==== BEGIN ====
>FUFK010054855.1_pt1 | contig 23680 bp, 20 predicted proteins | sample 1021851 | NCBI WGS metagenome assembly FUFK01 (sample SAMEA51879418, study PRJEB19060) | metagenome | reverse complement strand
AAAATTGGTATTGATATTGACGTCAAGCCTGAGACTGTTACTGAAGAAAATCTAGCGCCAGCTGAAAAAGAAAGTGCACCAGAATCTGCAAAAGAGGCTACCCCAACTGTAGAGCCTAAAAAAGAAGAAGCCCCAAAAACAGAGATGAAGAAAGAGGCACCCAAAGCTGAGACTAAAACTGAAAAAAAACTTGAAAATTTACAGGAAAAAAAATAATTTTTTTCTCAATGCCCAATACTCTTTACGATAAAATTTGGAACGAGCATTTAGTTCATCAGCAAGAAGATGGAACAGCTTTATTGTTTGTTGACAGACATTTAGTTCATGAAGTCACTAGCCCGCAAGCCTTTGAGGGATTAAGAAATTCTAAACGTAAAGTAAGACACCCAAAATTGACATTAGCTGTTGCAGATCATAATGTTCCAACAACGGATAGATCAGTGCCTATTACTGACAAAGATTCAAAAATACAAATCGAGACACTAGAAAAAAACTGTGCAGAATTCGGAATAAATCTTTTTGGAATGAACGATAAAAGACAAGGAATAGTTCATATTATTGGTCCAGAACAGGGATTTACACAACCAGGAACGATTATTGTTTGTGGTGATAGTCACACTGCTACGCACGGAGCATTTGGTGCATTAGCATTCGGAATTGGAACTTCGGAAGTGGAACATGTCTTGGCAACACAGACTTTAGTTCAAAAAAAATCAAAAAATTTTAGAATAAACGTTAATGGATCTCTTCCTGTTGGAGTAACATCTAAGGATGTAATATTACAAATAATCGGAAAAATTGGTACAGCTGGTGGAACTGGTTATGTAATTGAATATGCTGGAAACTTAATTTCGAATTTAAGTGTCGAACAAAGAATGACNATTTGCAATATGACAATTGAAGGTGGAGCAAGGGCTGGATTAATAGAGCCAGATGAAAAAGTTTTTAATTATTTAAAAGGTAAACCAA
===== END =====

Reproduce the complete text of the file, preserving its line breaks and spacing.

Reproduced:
>FUFK010054855.1_pt1 | contig 23680 bp, 20 predicted proteins | sample 1021851 | NCBI WGS metagenome assembly FUFK01 (sample SAMEA51879418, study PRJEB19060) | metagenome | reverse complement strand
AAAATTGGTATTGATATTGACGTCAAGCCTGAGACTGTTACTGAAGAAAATCTAGCGCCAGCTGAAAAAGAAAGTGCACCAGAATCTGCAAAAGAGGCTACCCCAACTGTAGAGCCTAAAAAAGAAGAAGCCCCAAAAACAGAGATGAAGAAAGAGGCACCCAAAGCTGAGACTAAAACTGAAAAAAAACTTGAAAATTTACAGGAAAAAAAATAATTTTTTTCTCAATGCCCAATACTCTTTACGATAAAATTTGGAACGAGCATTTAGTTCATCAGCAAGAAGATGGAACAGCTTTATTGTTTGTTGACAGACATTTAGTTCATGAAGTCACTAGCCCGCAAGCCTTTGAGGGATTAAGAAATTCTAAACGTAAAGTAAGACACCCAAAATTGACATTAGCTGTTGCAGATCATAATGTTCCAACAACGGATAGATCAGTGCCTATTACTGACAAAGATTCAAAAATACAAATCGAGACACTAGAAAAAAACTGTGCAGAATTCGGAATAAATCTTTTTGGAATGAACGATAAAAGACAAGGAATAGTTCATATTATTGGTCCAGAACAGGGATTTACACAACCAGGAACGATTATTGTTTGTGGTGATAGTCACACTGCTACGCACGGAGCATTTGGTGCATTAGCATTCGGAATTGGAACTTCGGAAGTGGAACATGTCTTGGCAACACAGACTTTAGTTCAAAAAAAATCAAAAAATTTTAGAATAAACGTTAATGGATCTCTTCCTGTTGGAGTAACATCTAAGGATGTAATATTACAAATAATCGGAAAAATTGGTACAGCTGGTGGAACTGGTTATGTAATTGAATATGCTGGAAACTTAATTTCGAATTTAAGTGTCGAACAAAGAATGACNATTTGCAATATGACAATTGAAGGTGGAGCAAGGGCTGGATTAATAGAGCCAGATGAAAAAGTTTTTAATTATTTAAAAGGTAAACCAA